Monday, September 21, 2009

Domination's the Name of the Game

I'm crate-training my dog.

I've had my dog Baby for seven years. She's not young, but she's not old. Truth is, I have no idea how young or old she really is at all. When I adopted her, I was told she was one. A few days later the veterinarian told me she was probably closer to seven. Other than the gray that has crept into her black coat, I have nothing to suggests she's very old. Of course, the gray suggests she's certainly not young.

I remember the day I got her. My family and I had been at the State Fair of Texas all day. It was six in the evening, and we sat at a picnic table to rest for a moment. My sister and I wandered over to the SPCA booth. I'd been wanting a dog. The moment I saw her--the little poodle mutt falling asleep sitting up in the cage--I knew it would be her. I remember thinking, "She looks like she's nodding off on Valium! That's my dog!" I was drunk. So was my mother. Half-an-hour later, my mother and I had cleaned out the SPCA booth, adopting three of the four dogs they had left at the end of the day. We probably would've taken the fourth if he wasn't already in the process of being adopted.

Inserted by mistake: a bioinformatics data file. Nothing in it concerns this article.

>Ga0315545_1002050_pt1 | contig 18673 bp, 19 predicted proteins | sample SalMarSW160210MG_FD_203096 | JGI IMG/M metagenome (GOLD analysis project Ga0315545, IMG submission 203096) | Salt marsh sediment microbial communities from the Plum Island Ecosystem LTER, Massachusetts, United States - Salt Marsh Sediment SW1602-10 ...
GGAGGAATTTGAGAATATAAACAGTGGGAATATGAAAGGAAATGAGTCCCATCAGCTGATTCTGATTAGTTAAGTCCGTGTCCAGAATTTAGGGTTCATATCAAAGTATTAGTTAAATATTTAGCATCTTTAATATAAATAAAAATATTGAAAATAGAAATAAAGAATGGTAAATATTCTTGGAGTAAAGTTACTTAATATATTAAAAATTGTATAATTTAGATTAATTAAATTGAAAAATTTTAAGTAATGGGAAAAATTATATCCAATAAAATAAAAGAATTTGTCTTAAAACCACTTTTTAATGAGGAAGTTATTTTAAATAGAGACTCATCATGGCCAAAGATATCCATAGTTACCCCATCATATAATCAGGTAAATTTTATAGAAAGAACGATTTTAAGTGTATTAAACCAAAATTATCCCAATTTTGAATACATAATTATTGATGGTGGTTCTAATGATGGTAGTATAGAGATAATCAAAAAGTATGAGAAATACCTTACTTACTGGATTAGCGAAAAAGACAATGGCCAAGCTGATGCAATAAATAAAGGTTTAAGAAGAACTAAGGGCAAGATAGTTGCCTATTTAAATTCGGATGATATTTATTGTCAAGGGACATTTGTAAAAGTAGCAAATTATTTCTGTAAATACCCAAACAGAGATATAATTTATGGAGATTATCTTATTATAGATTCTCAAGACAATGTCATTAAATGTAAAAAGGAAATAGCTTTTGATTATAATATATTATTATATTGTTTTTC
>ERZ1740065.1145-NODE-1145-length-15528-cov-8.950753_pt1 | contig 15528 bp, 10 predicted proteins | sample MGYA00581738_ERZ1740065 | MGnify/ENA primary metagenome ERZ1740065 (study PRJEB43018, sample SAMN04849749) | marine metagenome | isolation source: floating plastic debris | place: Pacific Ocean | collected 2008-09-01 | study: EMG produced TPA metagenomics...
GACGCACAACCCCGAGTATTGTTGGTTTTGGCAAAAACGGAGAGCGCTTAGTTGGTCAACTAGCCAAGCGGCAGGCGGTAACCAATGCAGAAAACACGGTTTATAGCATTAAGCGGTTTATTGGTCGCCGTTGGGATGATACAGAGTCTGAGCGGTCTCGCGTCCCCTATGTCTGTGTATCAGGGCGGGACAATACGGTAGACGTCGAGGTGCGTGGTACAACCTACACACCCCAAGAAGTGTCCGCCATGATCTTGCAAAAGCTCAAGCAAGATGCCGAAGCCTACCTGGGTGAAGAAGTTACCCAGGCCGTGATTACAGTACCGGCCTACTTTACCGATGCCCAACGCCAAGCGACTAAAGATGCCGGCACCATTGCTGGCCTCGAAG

I picked my dog because she appeared as if she were on drugs. That tells you a lot about me.

In preparation for crate-training an older dog, I did some research. You see, I'm not an all-around great dog mom. Oh, my dog thinks I'm a great dog mom, but that's because my dog gets to do pretty much whatever she wants. Everyone who knows my dog says she's spoiled. I've tried crating her before, but she's never taken to the crate. This is because I'm terrible at the training part. I mostly just put her in the crate a few times and, when she didn't like it, stopped putting her in the crate.

Thank goodness I'm not planning on ever having children.

The biggest problem with training my dog is that we don't have an alpha/beta relationship. We live side-by-side almost as equals. She recognizes in certain situations that she's better off if she defers to me. When I walk her without a leash, she stays close to me and comes when she's called. But she does this for her own safety, not because she sees me as being in charge. I know this because she enjoys alone time under the couch, and she will never come out when called unless she's good and ready.

And I allow this.